Last year Ross and I watched a Diane Sawyer special on 20/20 (btw if you didn't know, I really love my ABC News people, Diane included. We're on a first name basis). The special was called "A Hidden America: Children of the Mountains" and it focused on the poverty in Appalachia. What we took away from it was being baffled by the health issues in coal mines, the unspeakable conditions kids grow up in and the prevalance of drug abuse in such poor communities but what really blew us away was the use of Mountain Dew. As a rule, we don't drink cokes. Not for any kind of moral highroad or anything but I gave them up for Lent once and never went back and Ross is just actually that health conscious.
In the 20/20 Special they showed parents giving their kids Mountain Dew in sippy cups. As you can imagine, the list of issues with that is obscenely long. Poor oral health, useless calories, hyperactivity, expense of it etc. We were floored. It made us both thankful that we had parents who would never have done that and who taught us, even just by example if not by conscious lessons, that coke in sippy cups is just not OK.
Tonight on Dateline, Ann Curry ventured off to a very poor region of Ohio ("America Now: Friends and Neighbors"). She interviewed several families, among whom was a woman who runs a local food pantry. It was a good special though I can't say anything hit home quite as hard as the Mountain Dew nightmare of Diane's special. Though that said, it definitely reiterated the point that so much of this poverty is simply caused by a lack of education. Of course I don't mean fancy private university education, although yes, college would have opened more employment doors for folks, sure. But teenagers getting pregnant because they aren't educated about birth control or the challenges of being a teen parent. Parents not educated about what healthy foods they should feed their kids and why other foods are so bad.
Even though I definitely had years as an entitled jerk of a teenager, I do think I was always thankful for the advantages I had like a good school, a car at 16, a college education. I'm not sure though that I've often, then or now, really thought about the other advantages I had. I've probably just always taken loving family, well balanced meals, knowledge of budgeting and such fo granted. (I think though that this is relatively common. Right? I'm not alone in this am I?)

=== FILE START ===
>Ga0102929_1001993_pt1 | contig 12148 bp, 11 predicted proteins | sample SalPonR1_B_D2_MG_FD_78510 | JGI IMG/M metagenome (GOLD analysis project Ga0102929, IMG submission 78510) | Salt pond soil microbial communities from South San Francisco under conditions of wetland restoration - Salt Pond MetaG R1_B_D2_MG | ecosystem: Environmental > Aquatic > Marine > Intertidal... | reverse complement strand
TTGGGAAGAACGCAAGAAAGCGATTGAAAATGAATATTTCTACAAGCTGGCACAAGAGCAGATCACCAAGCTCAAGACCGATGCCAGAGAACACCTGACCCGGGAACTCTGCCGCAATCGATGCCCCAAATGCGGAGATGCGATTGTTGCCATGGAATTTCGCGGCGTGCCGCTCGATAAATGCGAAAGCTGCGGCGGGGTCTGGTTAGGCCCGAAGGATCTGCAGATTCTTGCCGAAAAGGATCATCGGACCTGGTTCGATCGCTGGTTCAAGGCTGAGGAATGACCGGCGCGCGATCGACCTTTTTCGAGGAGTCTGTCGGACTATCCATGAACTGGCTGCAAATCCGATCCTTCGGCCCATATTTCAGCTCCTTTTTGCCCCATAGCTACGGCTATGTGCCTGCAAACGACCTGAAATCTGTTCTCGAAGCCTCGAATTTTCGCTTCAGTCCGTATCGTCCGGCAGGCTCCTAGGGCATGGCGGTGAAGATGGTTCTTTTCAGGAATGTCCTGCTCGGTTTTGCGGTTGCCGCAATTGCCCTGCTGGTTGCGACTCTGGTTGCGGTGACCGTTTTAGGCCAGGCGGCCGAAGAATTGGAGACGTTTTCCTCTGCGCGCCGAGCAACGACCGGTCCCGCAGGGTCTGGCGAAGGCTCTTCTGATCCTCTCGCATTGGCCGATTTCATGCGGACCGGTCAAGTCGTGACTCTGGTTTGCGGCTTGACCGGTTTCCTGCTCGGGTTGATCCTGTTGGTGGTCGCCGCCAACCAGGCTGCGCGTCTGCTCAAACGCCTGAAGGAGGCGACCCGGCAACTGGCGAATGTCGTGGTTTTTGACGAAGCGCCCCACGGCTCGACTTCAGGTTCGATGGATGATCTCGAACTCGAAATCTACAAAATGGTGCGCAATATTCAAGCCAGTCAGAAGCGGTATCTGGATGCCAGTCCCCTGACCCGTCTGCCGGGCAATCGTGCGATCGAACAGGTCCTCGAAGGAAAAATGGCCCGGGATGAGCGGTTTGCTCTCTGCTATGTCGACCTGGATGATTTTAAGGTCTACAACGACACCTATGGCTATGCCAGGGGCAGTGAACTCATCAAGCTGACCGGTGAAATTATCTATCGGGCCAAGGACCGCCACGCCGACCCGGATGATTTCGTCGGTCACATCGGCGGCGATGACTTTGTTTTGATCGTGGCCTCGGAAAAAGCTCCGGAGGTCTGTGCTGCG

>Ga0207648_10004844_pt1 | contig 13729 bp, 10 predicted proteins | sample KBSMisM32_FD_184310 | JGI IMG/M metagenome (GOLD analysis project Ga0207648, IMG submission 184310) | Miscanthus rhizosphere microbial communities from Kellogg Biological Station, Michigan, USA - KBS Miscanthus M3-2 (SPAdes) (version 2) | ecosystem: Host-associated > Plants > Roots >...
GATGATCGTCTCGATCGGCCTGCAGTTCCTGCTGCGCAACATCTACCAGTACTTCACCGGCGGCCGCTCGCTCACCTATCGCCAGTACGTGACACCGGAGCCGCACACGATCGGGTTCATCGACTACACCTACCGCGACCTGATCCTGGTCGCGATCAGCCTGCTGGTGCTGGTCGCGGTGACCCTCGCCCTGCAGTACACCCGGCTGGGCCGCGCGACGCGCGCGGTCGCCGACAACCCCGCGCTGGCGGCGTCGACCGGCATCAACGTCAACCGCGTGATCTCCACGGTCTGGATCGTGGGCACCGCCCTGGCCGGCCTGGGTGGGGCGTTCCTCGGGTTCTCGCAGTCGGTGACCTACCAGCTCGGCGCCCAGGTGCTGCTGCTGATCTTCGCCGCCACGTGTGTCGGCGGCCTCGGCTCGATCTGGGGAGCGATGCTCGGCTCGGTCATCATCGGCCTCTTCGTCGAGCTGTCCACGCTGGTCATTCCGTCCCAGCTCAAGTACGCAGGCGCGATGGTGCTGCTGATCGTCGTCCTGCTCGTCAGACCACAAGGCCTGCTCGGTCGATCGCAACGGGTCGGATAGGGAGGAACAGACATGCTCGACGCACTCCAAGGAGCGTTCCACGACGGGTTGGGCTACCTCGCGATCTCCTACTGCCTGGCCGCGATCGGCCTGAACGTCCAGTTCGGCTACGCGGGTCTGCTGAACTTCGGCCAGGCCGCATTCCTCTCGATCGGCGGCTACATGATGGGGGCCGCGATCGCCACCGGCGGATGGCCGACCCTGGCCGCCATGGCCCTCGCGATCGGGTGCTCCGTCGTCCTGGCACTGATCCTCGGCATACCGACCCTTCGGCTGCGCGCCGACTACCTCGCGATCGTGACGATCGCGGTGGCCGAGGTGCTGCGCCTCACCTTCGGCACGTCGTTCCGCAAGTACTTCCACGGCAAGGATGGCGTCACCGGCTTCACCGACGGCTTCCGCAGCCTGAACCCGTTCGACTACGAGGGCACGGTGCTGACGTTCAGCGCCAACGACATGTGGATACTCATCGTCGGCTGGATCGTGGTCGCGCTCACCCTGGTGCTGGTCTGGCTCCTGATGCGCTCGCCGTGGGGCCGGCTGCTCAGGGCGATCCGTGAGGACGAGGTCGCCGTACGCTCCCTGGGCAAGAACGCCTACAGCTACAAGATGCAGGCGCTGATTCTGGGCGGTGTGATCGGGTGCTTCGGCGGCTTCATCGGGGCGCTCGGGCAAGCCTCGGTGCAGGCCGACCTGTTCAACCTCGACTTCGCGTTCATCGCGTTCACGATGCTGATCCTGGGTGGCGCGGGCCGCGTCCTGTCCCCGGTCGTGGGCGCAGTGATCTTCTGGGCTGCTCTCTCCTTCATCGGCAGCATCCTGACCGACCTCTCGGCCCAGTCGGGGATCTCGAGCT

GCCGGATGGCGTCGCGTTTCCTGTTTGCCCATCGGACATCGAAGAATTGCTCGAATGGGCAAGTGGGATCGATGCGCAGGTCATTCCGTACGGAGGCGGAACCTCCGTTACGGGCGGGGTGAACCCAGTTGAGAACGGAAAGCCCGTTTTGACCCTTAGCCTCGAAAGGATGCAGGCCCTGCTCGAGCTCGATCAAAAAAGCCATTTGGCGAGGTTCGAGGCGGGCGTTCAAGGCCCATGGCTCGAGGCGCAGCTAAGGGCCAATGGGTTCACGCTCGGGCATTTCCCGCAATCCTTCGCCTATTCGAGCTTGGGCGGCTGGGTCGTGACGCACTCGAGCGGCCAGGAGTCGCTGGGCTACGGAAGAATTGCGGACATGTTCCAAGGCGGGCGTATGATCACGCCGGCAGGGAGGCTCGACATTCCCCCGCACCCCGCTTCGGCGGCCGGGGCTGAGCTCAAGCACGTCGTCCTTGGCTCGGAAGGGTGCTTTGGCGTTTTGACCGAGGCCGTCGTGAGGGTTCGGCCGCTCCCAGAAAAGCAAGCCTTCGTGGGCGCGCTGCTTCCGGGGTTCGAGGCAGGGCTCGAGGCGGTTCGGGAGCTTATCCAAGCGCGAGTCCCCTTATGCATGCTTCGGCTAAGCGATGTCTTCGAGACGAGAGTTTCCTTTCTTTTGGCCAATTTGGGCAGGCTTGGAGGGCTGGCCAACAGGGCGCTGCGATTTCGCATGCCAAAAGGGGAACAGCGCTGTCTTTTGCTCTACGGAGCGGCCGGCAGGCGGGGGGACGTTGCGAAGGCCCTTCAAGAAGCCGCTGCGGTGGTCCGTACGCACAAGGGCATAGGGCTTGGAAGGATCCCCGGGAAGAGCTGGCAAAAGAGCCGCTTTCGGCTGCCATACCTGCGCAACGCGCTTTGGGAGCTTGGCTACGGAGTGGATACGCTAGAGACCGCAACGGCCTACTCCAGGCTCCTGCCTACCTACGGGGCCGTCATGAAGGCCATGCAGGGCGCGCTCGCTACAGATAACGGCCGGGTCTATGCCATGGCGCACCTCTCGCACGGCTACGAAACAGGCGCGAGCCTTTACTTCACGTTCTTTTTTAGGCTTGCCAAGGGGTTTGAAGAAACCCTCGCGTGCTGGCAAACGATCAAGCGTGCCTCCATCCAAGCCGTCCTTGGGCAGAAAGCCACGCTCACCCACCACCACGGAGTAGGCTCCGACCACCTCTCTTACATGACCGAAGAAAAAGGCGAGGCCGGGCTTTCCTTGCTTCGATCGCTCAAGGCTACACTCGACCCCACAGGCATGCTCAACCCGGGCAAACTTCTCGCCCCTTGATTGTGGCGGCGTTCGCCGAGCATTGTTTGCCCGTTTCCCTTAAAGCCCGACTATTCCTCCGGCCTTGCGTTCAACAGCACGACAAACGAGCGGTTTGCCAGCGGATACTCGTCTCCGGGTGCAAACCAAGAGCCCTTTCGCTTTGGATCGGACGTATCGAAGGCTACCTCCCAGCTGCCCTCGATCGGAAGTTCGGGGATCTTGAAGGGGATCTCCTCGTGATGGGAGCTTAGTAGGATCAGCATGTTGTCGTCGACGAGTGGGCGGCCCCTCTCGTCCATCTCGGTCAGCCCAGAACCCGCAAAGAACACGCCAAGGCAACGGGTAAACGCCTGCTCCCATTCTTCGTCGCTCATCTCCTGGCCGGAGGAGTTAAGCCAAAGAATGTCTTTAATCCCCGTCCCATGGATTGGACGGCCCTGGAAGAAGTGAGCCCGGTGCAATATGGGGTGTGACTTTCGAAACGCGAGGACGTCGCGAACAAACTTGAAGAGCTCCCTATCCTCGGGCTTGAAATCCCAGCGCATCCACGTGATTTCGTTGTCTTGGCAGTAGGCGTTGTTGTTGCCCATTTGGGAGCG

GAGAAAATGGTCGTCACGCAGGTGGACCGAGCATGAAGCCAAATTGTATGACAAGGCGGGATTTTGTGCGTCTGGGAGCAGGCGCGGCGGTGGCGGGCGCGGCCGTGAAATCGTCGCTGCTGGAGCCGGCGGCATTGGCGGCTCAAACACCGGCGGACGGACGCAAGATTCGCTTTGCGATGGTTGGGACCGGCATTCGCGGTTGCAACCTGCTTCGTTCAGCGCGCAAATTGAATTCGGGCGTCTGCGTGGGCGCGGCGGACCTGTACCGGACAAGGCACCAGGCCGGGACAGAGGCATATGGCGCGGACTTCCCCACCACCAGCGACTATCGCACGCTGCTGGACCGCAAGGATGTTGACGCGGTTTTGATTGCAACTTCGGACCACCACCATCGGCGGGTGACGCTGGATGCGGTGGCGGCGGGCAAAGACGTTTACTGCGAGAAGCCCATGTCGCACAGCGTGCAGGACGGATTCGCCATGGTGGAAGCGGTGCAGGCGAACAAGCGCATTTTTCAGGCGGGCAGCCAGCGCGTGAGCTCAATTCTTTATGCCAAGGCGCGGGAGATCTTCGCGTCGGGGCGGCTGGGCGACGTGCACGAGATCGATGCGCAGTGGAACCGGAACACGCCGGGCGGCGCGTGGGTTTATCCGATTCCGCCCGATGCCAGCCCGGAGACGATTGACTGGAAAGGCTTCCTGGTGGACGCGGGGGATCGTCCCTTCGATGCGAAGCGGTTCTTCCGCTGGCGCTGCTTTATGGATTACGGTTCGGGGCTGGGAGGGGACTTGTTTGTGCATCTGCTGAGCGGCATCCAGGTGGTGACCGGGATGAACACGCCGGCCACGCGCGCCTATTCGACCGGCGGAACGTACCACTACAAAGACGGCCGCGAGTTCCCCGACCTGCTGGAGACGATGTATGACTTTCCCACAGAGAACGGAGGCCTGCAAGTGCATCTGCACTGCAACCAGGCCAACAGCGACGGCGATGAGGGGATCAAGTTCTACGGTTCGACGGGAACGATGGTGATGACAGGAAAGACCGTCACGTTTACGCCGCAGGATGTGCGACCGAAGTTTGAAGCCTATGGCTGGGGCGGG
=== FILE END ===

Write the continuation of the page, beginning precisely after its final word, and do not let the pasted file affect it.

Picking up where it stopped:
That said, I often get angry people's inability to care for themselves. To me, a girl with every advantage in life, it always seems so easy. I hear people say "life is hard" and frequently think "no, it isn't." It sounds harsh and judgemental and I'm not saying its the right attitude. Occassionally, I definitely need to be reminded that my life wasn't hard but that's just my life (thanks Ann and Diane for that reminder). I'm not sure if what I view as blatantly bad choices will ever stop irritating me. Frankly probably not. But I do hope I have the perspective to remember that for many it isn't all their fault. They had nobody to teach them, nobody to set a good example, not a single advantage in their childhood. Keeping that perspective I know will not only make me a less judgemental person but will help me help others and be patient. Here's to hoping I can regularly summon up that kind of perspective and realism and then act with purpose, patience and selflessness.